Giuseppe Baldini Quotes in Perfume
The man was indeed a danger to the whole trade with his reckless creativity. It made you wish for a return to the old rigid guild laws. Made you wish for draconian measures against this nonconformist, this inflationist of scent.
Man's misfortune stems from the fact that he does not want to stay in the room where he belongs. Pascal said that. And Pascal was a great man, a Frangipani of the intellect, a real craftsman, so to speak, and no one wants one of those anymore.
But he at once felt the seriousness that reigned in these rooms, you might almost call it a holy seriousness, if the word "holy" had held any meaning whatever for Grenouille...
The tick had scented blood. It had been dormant for years, encapsulated, and had waited. Now it let itself drop, for better or for worse, entirely without hope. And that was why he was so certain.
Your grandiose failure will also be an opportunity for you to learn the virtue of humility, which—although one may pardon the total lack of its development at your tender age—will be an absolute prerequisite for later advancement as a member of your guild and for your standing as a man, a man of honor, a dutiful subject, and a good Christian.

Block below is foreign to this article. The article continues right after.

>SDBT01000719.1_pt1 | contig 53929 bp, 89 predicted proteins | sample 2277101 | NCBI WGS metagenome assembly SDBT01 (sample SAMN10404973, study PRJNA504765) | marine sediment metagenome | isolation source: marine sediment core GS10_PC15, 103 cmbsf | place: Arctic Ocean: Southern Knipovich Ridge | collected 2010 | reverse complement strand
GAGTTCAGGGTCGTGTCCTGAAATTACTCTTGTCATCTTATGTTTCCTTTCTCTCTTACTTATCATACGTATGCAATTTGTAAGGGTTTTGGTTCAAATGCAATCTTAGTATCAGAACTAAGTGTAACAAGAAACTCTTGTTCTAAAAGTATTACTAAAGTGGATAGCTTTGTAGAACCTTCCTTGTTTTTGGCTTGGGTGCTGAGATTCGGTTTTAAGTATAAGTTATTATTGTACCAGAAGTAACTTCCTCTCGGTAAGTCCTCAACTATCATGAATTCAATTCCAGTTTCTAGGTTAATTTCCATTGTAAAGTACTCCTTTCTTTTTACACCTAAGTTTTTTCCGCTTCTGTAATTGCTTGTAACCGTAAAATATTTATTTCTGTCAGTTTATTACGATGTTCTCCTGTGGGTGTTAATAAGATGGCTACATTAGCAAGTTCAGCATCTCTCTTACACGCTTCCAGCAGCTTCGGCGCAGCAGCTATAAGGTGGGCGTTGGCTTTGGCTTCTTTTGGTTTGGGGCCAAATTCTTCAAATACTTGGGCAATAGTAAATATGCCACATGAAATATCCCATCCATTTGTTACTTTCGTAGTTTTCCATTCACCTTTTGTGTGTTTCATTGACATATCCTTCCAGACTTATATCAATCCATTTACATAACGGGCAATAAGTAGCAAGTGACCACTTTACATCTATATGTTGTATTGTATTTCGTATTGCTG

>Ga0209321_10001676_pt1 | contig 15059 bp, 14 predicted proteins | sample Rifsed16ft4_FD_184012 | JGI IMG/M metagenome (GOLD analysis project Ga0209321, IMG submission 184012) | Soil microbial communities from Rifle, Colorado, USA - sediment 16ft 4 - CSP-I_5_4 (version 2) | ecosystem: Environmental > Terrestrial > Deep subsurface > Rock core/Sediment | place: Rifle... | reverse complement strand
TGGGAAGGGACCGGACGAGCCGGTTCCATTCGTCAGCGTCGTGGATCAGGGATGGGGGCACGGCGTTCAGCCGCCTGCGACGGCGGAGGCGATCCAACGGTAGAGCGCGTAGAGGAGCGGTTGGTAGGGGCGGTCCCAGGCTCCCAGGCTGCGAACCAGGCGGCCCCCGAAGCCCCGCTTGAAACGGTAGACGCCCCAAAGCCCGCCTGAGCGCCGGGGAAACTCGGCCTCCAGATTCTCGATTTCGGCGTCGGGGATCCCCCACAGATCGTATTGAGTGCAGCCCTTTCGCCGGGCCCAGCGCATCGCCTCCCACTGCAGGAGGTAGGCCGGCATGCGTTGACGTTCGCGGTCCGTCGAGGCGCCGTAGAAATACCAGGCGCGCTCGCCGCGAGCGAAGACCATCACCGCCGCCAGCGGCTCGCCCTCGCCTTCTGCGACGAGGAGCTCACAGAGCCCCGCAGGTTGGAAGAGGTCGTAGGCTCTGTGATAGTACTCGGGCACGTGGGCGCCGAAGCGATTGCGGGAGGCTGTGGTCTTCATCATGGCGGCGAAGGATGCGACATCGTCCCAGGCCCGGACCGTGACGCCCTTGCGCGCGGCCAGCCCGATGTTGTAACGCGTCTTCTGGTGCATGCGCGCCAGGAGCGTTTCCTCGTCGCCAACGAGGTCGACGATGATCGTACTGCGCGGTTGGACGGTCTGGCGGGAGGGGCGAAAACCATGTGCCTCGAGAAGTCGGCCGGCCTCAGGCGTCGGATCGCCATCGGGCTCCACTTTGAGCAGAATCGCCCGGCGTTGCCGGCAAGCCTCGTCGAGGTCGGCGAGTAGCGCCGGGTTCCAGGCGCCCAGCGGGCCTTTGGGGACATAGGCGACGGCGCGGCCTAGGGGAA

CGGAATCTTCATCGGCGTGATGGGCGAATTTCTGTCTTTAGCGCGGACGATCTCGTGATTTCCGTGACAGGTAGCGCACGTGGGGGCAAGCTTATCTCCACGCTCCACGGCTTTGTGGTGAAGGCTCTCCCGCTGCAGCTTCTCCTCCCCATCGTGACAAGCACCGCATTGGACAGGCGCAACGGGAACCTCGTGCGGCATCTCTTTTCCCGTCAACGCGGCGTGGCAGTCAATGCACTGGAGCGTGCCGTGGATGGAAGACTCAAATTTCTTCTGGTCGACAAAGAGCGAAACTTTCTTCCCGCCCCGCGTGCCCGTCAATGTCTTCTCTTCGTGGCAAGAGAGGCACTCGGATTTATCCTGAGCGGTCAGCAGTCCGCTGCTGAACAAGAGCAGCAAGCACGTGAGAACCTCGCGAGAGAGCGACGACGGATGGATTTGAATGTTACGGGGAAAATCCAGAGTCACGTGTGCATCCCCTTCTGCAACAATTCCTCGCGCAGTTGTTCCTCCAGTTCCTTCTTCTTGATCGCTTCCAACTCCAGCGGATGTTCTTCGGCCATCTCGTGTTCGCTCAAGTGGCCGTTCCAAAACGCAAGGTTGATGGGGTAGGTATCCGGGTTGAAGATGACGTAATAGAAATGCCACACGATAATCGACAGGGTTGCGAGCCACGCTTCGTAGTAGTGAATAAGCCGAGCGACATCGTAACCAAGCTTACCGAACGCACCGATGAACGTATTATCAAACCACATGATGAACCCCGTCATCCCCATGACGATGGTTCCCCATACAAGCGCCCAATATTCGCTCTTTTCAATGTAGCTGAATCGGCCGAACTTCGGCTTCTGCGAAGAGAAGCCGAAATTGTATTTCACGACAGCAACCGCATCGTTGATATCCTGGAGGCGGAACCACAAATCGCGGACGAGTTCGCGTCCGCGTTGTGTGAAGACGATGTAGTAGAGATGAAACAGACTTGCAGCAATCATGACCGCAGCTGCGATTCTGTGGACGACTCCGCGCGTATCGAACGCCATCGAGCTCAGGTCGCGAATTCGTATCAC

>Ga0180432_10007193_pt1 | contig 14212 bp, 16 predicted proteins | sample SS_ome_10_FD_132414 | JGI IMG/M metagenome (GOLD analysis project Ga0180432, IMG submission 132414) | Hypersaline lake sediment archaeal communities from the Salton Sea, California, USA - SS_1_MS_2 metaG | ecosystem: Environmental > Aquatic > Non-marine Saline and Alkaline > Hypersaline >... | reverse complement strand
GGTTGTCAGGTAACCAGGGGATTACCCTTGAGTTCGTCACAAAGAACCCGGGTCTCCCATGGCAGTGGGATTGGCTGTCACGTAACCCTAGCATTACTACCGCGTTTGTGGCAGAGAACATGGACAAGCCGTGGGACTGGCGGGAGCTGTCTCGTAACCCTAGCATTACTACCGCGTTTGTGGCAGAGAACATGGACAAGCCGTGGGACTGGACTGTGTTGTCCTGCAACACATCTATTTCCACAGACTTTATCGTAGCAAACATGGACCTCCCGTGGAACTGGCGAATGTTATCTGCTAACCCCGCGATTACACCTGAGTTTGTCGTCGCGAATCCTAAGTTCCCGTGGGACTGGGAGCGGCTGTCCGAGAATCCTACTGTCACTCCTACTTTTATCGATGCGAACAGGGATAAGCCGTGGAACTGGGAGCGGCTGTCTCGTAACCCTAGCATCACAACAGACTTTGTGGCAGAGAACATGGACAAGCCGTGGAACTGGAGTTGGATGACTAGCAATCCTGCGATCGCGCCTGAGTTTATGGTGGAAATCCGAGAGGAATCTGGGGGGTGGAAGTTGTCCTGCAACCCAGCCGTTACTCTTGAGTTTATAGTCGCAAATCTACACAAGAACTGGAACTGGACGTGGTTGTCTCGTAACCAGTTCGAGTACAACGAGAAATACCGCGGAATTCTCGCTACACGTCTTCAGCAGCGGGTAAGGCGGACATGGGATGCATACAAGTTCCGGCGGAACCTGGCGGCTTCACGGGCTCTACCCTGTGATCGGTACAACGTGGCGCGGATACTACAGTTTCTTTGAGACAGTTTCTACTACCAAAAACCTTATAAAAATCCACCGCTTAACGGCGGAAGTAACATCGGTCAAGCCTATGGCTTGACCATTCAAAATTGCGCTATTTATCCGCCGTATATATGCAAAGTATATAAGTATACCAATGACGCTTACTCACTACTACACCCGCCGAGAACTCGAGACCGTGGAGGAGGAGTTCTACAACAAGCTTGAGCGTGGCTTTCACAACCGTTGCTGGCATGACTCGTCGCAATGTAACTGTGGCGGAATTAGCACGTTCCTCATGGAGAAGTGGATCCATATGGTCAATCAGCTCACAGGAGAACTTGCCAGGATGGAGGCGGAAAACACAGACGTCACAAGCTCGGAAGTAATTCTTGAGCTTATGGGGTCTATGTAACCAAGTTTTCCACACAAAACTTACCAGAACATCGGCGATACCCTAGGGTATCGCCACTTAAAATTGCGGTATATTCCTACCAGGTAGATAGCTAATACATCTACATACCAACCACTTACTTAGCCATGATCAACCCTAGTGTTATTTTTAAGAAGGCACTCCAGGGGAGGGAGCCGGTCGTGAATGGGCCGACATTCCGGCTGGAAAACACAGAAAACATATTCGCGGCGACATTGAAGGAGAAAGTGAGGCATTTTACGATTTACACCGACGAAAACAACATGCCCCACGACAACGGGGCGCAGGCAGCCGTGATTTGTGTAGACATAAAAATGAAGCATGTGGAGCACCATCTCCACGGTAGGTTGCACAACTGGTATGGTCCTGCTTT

... [he] looks just like one of those unapproachable, incomprehensible, willful little prehuman creatures, who in their ostensible innocence think only of themselves... if one let them pursue their megalomaniacal ways and did not apply the strictest pedagogical principles to guide them to a disciplined, self-controlled, fully human existence.
He believed that by collecting these written formulas, he could exorcise the terrible creative chaos erupting from his apprentice.
But by using the obligatory measuring glasses and scales, he learned the language of perfumery, and he sensed instinctively that the knowledge of this language could be of service to him.